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RE: Font tag (was RE: Slashdot: How should Govt sites be designed?)

From: Ben Morris <bmorris@activematter.com>
Date: Fri, 15 Dec 2000 08:28:25 -0500
To: "Amanda Tunison" <amanda.tunison@SONOMA.EDU>, <w3c-wai-ig@w3.org>
Message-ID: <NEBBJJFGELAFJNCPAOABOEKOCBAA.bmorris@activematter.com>
I have gone through a great amount of work trying to find the best approach
to make web pages that are usable and accessible for the most
people/browsers.  I have found that using font tags (along with CSS) helps
more than it hinders.

There are several points here that I take issue with:

[Amanda Wrote]"1. If the font color is the same as the user's background
color, the
text disappears.  More commonly it may just be too low-contrast to be

[Response]If the user chooses a background color on thier own, then they are
assuming responsibility for the presentation of content.  If you are an
advanced enough user to set the background color, you can set your font
color and link colors as well, and override the settings on a page.

[Amanda Wrote]"2. The font size can render text unreadable because it's
simply too
small (I run into this one all the time actually, and it annoys me no
end) or so large that you end up with only a word or two at a time."

[Response]<font size="2"> is completely adjustable on the user's end;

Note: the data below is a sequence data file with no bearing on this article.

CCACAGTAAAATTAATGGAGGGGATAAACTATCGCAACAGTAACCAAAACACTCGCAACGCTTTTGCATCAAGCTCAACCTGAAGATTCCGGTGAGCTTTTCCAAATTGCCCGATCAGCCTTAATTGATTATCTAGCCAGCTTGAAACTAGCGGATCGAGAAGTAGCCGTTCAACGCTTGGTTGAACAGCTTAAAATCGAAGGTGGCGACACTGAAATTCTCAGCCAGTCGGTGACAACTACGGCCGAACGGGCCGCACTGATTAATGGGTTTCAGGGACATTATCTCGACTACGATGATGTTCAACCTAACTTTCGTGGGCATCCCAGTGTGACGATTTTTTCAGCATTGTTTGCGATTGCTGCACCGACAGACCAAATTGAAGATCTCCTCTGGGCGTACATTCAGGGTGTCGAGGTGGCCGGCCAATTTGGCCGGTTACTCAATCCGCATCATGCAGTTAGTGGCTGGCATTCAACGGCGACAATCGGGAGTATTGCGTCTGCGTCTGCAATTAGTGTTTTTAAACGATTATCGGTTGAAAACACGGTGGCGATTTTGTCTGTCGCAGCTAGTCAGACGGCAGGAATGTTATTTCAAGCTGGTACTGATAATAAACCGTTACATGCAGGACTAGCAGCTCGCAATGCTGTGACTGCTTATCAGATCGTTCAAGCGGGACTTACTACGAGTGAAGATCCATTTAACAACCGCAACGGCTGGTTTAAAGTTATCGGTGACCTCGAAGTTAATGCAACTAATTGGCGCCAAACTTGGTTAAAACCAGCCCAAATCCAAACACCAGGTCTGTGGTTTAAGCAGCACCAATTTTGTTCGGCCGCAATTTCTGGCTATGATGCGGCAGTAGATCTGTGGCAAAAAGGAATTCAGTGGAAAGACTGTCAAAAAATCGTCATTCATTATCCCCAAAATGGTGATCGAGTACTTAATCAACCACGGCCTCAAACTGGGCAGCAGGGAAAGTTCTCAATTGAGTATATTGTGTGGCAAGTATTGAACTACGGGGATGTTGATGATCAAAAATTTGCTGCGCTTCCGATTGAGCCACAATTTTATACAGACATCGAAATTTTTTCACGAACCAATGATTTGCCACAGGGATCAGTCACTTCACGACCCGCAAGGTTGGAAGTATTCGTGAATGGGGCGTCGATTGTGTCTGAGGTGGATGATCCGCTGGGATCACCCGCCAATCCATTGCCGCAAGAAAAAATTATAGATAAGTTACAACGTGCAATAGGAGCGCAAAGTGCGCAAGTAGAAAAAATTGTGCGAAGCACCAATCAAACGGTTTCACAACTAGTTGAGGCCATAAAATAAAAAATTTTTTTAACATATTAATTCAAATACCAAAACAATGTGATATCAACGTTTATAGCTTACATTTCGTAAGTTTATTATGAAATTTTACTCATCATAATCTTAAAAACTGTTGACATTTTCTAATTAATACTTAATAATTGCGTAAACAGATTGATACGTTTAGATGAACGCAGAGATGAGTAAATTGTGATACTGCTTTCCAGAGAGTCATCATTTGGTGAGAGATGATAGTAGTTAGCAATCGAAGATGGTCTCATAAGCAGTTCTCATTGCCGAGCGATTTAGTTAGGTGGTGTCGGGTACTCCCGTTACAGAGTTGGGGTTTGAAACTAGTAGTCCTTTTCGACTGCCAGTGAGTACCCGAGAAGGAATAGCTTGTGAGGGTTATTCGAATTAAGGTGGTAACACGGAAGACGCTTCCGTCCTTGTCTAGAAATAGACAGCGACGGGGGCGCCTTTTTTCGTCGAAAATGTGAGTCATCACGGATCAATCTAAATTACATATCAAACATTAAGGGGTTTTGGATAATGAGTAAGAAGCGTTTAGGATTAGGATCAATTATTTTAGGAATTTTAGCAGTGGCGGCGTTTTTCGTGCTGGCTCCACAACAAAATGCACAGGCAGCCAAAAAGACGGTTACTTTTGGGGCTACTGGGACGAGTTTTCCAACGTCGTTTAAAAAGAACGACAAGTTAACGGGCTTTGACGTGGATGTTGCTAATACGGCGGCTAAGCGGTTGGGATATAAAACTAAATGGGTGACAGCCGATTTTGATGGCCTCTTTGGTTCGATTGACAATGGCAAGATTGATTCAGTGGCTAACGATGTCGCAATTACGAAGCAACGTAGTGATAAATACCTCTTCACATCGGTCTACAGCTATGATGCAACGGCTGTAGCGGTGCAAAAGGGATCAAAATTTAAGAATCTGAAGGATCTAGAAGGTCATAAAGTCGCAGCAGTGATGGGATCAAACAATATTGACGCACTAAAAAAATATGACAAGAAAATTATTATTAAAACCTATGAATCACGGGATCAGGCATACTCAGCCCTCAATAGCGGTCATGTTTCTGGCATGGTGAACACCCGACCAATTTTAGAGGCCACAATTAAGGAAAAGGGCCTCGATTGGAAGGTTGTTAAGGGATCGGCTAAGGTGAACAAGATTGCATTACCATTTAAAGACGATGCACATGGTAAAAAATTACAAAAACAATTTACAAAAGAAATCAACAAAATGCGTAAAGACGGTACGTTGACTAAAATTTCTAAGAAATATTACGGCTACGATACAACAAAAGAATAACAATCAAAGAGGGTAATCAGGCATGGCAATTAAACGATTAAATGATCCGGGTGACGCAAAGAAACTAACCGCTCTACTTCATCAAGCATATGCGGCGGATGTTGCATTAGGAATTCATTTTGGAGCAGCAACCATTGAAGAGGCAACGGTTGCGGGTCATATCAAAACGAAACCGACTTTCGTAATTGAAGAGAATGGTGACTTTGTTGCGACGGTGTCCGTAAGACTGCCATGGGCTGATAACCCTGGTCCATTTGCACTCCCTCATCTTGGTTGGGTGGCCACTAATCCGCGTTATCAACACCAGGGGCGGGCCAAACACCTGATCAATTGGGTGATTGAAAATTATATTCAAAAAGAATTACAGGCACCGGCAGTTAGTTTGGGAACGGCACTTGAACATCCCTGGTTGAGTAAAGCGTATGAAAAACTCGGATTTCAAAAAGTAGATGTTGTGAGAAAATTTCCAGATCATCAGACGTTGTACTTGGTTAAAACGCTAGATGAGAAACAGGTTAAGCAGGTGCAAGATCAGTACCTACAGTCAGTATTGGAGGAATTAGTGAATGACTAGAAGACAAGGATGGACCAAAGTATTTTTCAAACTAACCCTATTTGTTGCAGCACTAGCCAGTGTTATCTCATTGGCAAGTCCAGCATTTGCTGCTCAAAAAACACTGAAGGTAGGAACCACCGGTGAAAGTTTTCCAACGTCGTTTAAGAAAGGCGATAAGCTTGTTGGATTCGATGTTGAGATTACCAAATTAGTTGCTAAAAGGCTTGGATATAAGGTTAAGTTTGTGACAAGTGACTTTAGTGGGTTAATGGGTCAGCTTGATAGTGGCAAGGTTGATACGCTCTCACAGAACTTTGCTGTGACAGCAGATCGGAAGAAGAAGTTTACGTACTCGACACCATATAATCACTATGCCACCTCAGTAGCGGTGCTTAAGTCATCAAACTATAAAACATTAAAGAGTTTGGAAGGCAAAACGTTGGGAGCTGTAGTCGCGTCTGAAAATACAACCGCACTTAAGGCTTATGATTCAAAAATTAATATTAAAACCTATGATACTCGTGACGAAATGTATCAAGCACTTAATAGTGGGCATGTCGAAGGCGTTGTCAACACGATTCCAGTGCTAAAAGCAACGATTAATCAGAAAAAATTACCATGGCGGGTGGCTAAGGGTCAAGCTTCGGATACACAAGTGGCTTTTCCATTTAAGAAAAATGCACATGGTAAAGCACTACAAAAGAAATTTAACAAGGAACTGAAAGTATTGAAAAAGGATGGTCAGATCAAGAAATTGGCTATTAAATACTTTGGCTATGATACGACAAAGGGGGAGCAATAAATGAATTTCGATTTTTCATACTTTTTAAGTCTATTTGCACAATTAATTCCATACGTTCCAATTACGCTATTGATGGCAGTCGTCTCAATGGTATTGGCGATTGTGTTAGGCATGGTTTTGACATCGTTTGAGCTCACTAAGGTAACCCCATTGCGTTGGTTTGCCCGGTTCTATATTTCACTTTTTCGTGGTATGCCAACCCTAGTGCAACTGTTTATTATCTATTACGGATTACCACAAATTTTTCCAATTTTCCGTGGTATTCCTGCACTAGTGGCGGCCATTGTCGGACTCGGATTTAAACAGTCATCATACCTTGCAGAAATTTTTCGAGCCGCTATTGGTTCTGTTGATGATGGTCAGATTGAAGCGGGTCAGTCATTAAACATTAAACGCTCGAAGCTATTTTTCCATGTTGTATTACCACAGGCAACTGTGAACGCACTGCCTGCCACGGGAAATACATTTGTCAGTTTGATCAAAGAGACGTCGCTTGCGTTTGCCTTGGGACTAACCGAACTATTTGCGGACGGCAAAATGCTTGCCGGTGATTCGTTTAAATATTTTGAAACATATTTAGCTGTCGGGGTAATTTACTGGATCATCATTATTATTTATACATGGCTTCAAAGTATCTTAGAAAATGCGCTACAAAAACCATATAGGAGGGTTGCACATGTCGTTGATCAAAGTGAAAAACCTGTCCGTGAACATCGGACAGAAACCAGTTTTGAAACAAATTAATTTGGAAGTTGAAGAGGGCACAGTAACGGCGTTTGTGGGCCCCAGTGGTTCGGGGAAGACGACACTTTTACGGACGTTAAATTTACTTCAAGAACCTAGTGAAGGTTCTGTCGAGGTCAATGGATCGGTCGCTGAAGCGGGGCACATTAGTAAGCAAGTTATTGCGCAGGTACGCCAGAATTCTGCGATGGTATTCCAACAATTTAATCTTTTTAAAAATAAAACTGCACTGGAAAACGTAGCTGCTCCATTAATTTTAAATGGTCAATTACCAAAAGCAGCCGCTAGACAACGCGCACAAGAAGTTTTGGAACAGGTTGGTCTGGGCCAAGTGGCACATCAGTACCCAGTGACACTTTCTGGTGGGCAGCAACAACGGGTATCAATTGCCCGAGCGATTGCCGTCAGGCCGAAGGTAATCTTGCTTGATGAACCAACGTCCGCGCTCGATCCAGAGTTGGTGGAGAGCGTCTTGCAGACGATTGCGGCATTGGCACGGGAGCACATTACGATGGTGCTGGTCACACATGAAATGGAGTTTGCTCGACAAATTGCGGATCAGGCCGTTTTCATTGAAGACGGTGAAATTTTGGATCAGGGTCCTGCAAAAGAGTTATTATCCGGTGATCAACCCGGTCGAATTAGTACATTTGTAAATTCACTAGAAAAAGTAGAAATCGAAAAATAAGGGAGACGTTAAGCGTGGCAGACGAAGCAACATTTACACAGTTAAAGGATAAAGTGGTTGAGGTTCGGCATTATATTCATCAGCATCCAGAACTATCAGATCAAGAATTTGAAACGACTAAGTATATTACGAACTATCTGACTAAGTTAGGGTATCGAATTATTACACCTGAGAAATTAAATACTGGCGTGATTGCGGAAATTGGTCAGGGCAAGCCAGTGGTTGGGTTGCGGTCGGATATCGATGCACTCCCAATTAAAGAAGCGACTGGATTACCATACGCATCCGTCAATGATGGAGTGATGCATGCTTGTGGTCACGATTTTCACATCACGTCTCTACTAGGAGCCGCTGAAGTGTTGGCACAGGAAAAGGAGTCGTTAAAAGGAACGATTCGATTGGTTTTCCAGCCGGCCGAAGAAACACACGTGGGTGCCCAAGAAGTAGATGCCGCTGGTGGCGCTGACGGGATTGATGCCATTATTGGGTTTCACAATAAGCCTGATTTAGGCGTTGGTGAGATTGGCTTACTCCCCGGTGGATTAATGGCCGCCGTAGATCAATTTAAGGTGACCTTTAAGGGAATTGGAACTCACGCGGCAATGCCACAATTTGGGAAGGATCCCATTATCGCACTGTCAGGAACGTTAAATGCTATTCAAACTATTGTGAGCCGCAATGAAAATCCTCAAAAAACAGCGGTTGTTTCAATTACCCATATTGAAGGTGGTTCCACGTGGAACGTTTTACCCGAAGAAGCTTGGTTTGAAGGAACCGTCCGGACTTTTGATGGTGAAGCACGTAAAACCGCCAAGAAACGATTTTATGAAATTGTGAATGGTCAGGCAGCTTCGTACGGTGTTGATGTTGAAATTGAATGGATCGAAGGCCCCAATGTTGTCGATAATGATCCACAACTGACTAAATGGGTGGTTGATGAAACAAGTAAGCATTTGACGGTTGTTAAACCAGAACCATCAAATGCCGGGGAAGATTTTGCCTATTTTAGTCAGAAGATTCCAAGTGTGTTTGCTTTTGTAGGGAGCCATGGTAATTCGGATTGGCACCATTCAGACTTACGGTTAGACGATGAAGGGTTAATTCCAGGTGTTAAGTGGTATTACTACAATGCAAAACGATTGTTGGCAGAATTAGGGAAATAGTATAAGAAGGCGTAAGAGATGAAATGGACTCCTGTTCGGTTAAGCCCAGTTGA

certainly more so that using <p style="font-size: 12pt">.

[Amanda Wrote]"The main thing you accomplish by using the font tag instead
of style
sheets is to force your display preferences on certain users instead
of making them optional as they are with style sheets.  Given the
risk -- or guarantee, depending on what attributes you pick -- of
rendering the page unreadable for some users, this doesn't strike me
as a good option."

[Response] By not using font tags you face a risk as well, that the user
will have style sheets turned off or have an older browser.  In a
risk/reward context, I would rather make the site more palletable for those
(I believe 10% or so) who have an older browser, rather than the few
(probably less than 10%) who choose to change their default settings.
Received on Friday, 15 December 2000 08:26:17 UTC

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